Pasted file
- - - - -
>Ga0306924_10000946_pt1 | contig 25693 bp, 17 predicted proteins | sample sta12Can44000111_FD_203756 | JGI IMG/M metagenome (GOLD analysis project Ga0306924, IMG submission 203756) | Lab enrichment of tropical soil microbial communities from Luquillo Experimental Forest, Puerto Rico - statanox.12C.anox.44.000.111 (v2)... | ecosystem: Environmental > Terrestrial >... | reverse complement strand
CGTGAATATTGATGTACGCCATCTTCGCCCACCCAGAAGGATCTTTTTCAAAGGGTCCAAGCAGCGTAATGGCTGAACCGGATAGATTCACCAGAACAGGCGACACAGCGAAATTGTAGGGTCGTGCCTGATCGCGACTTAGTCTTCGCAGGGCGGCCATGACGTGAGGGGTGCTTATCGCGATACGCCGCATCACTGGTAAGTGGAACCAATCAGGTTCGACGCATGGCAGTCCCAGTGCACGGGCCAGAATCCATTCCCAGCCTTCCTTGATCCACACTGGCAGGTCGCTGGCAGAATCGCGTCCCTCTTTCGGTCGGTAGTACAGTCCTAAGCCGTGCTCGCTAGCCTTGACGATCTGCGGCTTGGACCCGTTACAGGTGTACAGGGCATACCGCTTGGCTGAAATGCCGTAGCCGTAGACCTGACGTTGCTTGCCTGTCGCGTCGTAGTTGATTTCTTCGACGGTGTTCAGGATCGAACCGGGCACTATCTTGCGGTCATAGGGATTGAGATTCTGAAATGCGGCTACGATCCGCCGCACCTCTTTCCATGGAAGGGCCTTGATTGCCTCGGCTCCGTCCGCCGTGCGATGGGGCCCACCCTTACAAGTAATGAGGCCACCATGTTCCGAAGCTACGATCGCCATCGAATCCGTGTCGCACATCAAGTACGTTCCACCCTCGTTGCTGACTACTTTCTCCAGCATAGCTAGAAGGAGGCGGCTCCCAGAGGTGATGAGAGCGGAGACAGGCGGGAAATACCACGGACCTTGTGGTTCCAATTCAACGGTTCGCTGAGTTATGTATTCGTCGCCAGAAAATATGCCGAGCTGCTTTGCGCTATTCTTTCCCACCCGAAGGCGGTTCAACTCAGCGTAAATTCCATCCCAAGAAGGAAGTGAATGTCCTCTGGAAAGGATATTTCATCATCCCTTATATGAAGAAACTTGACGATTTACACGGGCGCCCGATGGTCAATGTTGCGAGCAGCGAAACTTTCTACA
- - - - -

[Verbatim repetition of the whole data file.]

>Ga0306924_10000946_pt1 | contig 25693 bp, 17 predicted proteins | sample sta12Can44000111_FD_203756 | JGI IMG/M metagenome (GOLD analysis project Ga0306924, IMG submission 203756) | Lab enrichment of tropical soil microbial communities from Luquillo Experimental Forest, Puerto Rico - statanox.12C.anox.44.000.111 (v2)... | ecosystem: Environmental > Terrestrial >... | reverse complement strand
CGTGAATATTGATGTACGCCATCTTCGCCCACCCAGAAGGATCTTTTTCAAAGGGTCCAAGCAGCGTAATGGCTGAACCGGATAGATTCACCAGAACAGGCGACACAGCGAAATTGTAGGGTCGTGCCTGATCGCGACTTAGTCTTCGCAGGGCGGCCATGACGTGAGGGGTGCTTATCGCGATACGCCGCATCACTGGTAAGTGGAACCAATCAGGTTCGACGCATGGCAGTCCCAGTGCACGGGCCAGAATCCATTCCCAGCCTTCCTTGATCCACACTGGCAGGTCGCTGGCAGAATCGCGTCCCTCTTTCGGTCGGTAGTACAGTCCTAAGCCGTGCTCGCTAGCCTTGACGATCTGCGGCTTGGACCCGTTACAGGTGTACAGGGCATACCGCTTGGCTGAAATGCCGTAGCCGTAGACCTGACGTTGCTTGCCTGTCGCGTCGTAGTTGATTTCTTCGACGGTGTTCAGGATCGAACCGGGCACTATCTTGCGGTCATAGGGATTGAGATTCTGAAATGCGGCTACGATCCGCCGCACCTCTTTCCATGGAAGGGCCTTGATTGCCTCGGCTCCGTCCGCCGTGCGATGGGGCCCACCCTTACAAGTAATGAGGCCACCATGTTCCGAAGCTACGATCGCCATCGAATCCGTGTCGCACATCAAGTACGTTCCACCCTCGTTGCTGACTACTTTCTCCAGCATAGCTAGAAGGAGGCGGCTCCCAGAGGTGATGAGAGCGGAGACAGGCGGGAAATACCACGGACCTTGTGGTTCCAATTCAACGGTTCGCTGAGTTATGTATTCGTCGCCAGAAAATATGCCGAGCTGCTTTGCGCTATTCTTTCCCACCCGAAGGCGGTTCAACTCAGCGTAAATTCCATCCCAAGAAGGAAGTGAATGTCCTCTGGAAAGGATATTTCATCATCCCTTATATGAAGAAACTTGACGATTTACACGGGCGCCCGATGGTCAATGTTGCGAGCAGCGAAACTTTCTACA